But to do that, I have to have an "assignment", a designated subject, something to give me a jumping off point. I've decided to use color as that jumping off point, and today I chose pink.
I chose pink on purpose because it is a difficult color. There isn't a whole lot of it in my world. Blue or orange or green would have been a far simpler subject-choice.
I am amazed at how absolutely fun this self-designated "assignment" was...how I viewed my ordinary Saturday through an entirely different and unusual "lens" (again, no pun intended)and how satisfying it was to search out a pink perspective.
Today, I simply shot at pink, wherever I saw it, wherever it "lived", without styling the pictures too much, and in some cases without styling the pictures at all. This is pink, as I found it, as I went about my day.
Turns out, this color has created a delightful diary of my summer Saturday...
Isaac's girlfriend Emily got a new kitty yesterday. She brought it by this morning for us to admire. See the pink nose? Emily's pink shirt?
This shot needs no explanation...
I don't have a lot of pink makeup, but I do have some...and this Sephora blush is my all time favorite. Highly, highly recommended.
a bit of ribbon...
...and pink thread, and pink bookmarks...
...and a pink book...
...and another pink book - one that happens to be one of my all time favorite "home and hearth" books.
one of the colored pencils is pink...
...the quilt that my grandson plays on has lots of faded pink - I seriously love this quilt - it looks so vintage, even though it isn't. The "shoot your own feet" shot is one that is so, so overdone, but I can't help but always love this perspective when I see it. Feet can and do tell such a story.
Some pink in the necklace I wore today...
And that was my morning. In the afternoon, Hannah and I loaded up the grandson and went to an outdoor art show, where Jonathan and Sarah
were set up, doing some "show and sell".
Aunt Sarah, standing guard over her sleeping nephew. If you look in the plate glass window, you can see me snapping the photo, in my be-flip-flopped feet.
Jonathan and Sarah - no pink in their art exhibit, but at least you have context for what comes next...
a mixed-media pink cupcake...
I want this T-shirt...
...hand made pink...
...and more hand made pink...
And now, the I-Ching of Pink...the Pinnacle of Pink...Quintessential Pink...
Us girls got hot and bored, so we loaded up the baby, and left Jonathan and his father in law (who also happens to be my husband, the girls' father, and the grandson's grandfather, but I digress) to "man" the booth - again, no pun intended.
We went to a cute store, right around the corner from where we were, an indoor shop called "The Southern Market".
Last, but not least, the final shot of the day was the most precious pink in this whole, wide, pink-containing world:
Oh yeah. The money shot.
My love for a white "canvas" in my home, and my love for the writer G.K. Chesterton actually go together more than I ever thought. Look what I stumbled across in my reading today:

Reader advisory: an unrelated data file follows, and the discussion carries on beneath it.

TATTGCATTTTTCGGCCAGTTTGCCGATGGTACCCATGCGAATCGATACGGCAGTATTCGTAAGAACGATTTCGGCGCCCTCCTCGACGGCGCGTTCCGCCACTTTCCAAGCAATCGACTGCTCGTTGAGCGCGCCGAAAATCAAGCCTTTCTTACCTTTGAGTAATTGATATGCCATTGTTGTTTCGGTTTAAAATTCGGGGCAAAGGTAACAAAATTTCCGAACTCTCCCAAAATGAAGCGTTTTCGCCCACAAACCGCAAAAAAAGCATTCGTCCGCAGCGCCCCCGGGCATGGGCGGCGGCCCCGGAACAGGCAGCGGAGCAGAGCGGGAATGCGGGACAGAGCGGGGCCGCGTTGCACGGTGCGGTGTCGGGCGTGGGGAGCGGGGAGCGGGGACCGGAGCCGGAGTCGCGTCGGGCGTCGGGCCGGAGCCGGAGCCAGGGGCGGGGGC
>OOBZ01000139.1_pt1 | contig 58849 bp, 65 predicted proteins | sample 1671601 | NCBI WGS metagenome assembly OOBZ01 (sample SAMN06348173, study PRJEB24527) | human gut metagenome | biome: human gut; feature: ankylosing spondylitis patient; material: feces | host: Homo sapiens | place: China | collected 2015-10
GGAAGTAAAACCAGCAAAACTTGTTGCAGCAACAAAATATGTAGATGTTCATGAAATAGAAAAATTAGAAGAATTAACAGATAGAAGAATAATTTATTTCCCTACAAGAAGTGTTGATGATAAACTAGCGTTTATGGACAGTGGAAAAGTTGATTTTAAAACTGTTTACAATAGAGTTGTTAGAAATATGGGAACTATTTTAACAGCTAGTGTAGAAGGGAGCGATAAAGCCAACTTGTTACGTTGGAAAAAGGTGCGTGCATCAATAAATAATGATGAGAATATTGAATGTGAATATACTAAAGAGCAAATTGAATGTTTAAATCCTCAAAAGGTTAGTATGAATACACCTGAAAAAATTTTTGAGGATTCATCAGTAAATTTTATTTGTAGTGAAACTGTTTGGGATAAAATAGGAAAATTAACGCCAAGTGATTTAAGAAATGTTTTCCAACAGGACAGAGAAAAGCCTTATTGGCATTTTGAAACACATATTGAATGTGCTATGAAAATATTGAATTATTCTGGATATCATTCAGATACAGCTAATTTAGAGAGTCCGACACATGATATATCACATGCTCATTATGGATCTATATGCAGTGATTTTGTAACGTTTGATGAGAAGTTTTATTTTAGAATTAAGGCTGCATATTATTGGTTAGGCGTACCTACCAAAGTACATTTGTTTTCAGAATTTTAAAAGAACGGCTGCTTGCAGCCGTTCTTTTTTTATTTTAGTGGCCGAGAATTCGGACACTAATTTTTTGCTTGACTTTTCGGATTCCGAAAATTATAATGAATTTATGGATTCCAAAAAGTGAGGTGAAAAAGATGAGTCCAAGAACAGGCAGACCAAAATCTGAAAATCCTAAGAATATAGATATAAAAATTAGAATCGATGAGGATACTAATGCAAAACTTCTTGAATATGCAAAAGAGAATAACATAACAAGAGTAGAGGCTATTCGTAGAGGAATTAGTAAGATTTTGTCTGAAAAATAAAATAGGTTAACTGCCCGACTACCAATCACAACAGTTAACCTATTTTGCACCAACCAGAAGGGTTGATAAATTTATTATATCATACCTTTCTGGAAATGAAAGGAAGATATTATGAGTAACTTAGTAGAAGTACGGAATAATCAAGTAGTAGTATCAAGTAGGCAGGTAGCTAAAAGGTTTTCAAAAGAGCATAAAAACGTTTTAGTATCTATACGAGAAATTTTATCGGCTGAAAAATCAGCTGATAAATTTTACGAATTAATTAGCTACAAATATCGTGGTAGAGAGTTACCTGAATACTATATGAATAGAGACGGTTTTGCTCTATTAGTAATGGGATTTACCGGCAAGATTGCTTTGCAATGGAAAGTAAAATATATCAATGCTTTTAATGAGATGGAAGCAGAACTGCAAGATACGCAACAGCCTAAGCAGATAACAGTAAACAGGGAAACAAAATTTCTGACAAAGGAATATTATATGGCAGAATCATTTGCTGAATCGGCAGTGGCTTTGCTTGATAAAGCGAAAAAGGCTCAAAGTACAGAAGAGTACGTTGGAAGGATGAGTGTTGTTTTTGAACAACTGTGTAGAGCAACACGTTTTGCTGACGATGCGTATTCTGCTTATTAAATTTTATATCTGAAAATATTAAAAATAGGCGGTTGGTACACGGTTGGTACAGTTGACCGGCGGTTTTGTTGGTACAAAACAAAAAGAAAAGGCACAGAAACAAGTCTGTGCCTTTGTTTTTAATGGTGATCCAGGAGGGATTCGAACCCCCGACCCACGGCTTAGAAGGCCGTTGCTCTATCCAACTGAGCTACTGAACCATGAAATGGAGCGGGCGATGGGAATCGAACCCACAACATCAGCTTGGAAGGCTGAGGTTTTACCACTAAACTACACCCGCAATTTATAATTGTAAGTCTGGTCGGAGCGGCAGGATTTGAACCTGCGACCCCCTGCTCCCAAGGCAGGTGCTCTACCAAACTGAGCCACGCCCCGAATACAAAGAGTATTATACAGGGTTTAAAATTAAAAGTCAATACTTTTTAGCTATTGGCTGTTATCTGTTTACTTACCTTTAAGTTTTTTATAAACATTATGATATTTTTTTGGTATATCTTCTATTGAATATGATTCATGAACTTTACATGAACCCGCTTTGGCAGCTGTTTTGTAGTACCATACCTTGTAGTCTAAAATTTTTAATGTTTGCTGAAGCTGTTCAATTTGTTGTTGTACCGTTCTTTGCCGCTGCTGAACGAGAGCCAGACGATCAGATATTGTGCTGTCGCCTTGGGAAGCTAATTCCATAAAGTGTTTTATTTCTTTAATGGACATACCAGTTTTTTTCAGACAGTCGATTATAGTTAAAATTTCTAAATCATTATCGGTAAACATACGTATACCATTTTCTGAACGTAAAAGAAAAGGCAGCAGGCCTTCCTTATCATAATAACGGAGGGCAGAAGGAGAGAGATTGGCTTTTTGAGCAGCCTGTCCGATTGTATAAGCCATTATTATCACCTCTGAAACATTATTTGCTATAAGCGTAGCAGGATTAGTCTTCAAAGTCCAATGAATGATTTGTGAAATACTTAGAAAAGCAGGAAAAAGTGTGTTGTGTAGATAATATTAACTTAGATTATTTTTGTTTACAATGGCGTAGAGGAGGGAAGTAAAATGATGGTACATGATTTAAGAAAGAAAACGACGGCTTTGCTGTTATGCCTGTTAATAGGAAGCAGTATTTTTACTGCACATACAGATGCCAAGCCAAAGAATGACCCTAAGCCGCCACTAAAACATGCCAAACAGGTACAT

"White...is not a mere absence of colour;
it is a shining and affirmative thing,
as fierce as red,
as definite as black...
God paints in many colours; but He never paints so
gorgeously, I had almost said so gaudily,
as when He paints in white."
-- G. K. Chesterton
"Our salvation (and our kids' as well) is by grace alone through faith alone in Christ alone. Grace alone.
Most of us are painfully aware that we're not perfect parents. We're also deeply grieved that we don't have perfect kids. But the remedy to our mutual imperfections isn't more law, even if it seems to produce tidy or polite children. Christian children (and their parents) don't need to learn to be nice. They need death and resurrection and a Savior who has gone before them as a faithful high priest, who was a child Himself, and who lived and died perfectly in their place. They need a Savior who extends the offer of complete forgiveness, total righteousness, and indissoluble adoption to all who will believe.
This is the message we all need. We need the gospel of grace and the grace of the gospel. Children can't use the law any more than we can, because they will respond to it the same way we do. They'll ignore it or bend it or obey it outwardly for selfish purposes, but this one thing is certain: they won't obey it from the heart, because they can't. That's why Jesus had to die."
These bits are all from chapter one! Just the first chapter. If you are a parent, you might already be feeling a strong sense of conflict, deep inside. I assure you, this isn't a book that lets you or your children off the hook, in terms of obedience. But if you have been mixing law with gospel, as most of us have in our generation, this book will totally mess you up, and rework the basis from which you expect obedience, and even the methods you use to train obedience into your children.
If your children are grown, as are mine, I would still jump on this book, as I did. Because older women are mandated to teach the younger women, and I want to teach them properly! I don't want to give them the same right-sounding rhetoric that I was given...rhetoric that didn't actually work for me in the long run, and won't work for them in the long run. Law is always, always a short term solution, but at least it feels like a solution, and therein lies its subtle deception.
I will say this: the law was a way easier means of relating to my children. No nuance, no wisdom, no relationship necessary. And it felt so satisfying to the flesh, when I invoked the law as a parent. It won me accolades and admiration, up to a point.
But only the long story tells THE story. Today, I thank God that He awakened me to the Gospel in all its glory, and I began to apply it to my relationships with my children. The Gospel thoroughly addresses both legalism and license, and is a perfectly safe foundation from which to parent in rest and confidence.
"Let them first learn--to show piety at home." 1 Timothy 5:4
The Christian is first to manifest godliness in the family circle. We would especially press this upon the attention of those who are so anxious to engage in what they term "service for the Lord" (evangelism).
The "service" which God requires from all of His people--is not a running about here and there, asking impertinent questions of total strangers and prattling to them about Divine things--but to be in subjection to Himself, and to walk obediently to His Word.
To talk to other people about Christ, is far easier than the task which He has assigned to His people--to deny self, take up our cross, follow Him, and to show piety at home. For if there is no piety in our home life--then all our seeming piety in the Church, and before the world--is but hypocrisy and self-deceit!
(Arthur W. Pink "First Things First")
I have a gem of a book to share with you.
No, the grace message isn't anything new. No, it isn't an "off" message preached by wonky Bible teachers, whose churches are in danger of becoming "cult-ish". It is rather the very Gospel of Christ! But it is so little preached that when a pastor preaches it purely, without any mixture, legalists and legalistas get all tore up and suspicious.